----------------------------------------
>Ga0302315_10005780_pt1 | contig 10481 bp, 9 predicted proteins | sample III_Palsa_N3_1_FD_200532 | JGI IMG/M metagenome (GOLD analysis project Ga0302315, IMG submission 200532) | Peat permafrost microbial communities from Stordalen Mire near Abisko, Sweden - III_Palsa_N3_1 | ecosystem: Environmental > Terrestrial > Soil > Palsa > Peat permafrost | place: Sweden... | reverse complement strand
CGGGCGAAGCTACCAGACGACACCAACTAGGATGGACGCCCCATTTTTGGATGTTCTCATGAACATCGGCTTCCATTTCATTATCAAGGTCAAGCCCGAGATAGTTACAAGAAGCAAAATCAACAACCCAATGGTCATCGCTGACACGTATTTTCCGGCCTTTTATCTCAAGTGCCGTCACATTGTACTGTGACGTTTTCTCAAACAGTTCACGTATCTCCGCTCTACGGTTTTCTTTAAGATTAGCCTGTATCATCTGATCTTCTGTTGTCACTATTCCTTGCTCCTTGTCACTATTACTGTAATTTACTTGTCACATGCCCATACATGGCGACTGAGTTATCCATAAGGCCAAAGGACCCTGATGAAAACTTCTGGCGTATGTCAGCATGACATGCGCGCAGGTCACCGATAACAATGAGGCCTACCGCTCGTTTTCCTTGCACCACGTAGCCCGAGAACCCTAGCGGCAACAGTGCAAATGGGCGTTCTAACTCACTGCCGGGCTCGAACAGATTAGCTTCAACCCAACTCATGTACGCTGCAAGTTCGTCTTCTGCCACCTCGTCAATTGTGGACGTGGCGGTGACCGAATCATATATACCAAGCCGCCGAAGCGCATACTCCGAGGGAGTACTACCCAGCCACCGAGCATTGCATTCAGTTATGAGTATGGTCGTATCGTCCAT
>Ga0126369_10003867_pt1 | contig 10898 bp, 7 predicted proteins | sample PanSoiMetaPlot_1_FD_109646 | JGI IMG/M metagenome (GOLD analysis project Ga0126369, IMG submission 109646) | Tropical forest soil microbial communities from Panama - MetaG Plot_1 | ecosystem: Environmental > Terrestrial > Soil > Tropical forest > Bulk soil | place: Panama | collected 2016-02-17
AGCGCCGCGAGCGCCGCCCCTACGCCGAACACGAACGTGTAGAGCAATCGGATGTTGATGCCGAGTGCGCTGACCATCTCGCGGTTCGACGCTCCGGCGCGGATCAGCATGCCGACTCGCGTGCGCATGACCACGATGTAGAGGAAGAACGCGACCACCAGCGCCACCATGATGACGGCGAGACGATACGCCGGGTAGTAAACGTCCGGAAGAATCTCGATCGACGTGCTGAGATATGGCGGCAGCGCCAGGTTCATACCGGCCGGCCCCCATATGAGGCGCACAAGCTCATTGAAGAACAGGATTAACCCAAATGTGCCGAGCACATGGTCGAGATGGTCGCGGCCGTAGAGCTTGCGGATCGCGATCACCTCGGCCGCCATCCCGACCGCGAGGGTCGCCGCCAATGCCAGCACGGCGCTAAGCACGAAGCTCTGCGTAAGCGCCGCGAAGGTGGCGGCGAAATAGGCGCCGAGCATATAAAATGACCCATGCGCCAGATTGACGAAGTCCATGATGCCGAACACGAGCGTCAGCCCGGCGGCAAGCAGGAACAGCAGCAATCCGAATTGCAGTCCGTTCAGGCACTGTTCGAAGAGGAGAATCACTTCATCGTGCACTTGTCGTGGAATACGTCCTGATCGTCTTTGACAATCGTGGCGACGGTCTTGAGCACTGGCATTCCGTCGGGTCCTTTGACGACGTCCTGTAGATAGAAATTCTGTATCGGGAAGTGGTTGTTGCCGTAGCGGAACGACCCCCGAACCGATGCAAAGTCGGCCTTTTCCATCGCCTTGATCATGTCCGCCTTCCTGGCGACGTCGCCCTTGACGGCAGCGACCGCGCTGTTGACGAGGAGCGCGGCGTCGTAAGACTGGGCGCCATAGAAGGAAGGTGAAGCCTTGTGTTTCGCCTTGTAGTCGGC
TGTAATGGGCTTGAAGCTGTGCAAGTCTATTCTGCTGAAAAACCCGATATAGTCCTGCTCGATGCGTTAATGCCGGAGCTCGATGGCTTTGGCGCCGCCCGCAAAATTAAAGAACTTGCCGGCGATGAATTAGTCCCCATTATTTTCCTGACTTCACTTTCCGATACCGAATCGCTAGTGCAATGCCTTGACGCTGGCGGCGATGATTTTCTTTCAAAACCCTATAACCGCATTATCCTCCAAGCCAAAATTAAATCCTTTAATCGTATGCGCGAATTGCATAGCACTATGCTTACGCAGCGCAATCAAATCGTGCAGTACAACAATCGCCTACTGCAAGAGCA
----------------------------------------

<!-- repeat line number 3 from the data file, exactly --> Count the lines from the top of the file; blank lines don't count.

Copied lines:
>Ga0126369_10003867_pt1 | contig 10898 bp, 7 predicted proteins | sample PanSoiMetaPlot_1_FD_109646 | JGI IMG/M metagenome (GOLD analysis project Ga0126369, IMG submission 109646) | Tropical forest soil microbial communities from Panama - MetaG Plot_1 | ecosystem: Environmental > Terrestrial > Soil > Tropical forest > Bulk soil | place: Panama | collected 2016-02-17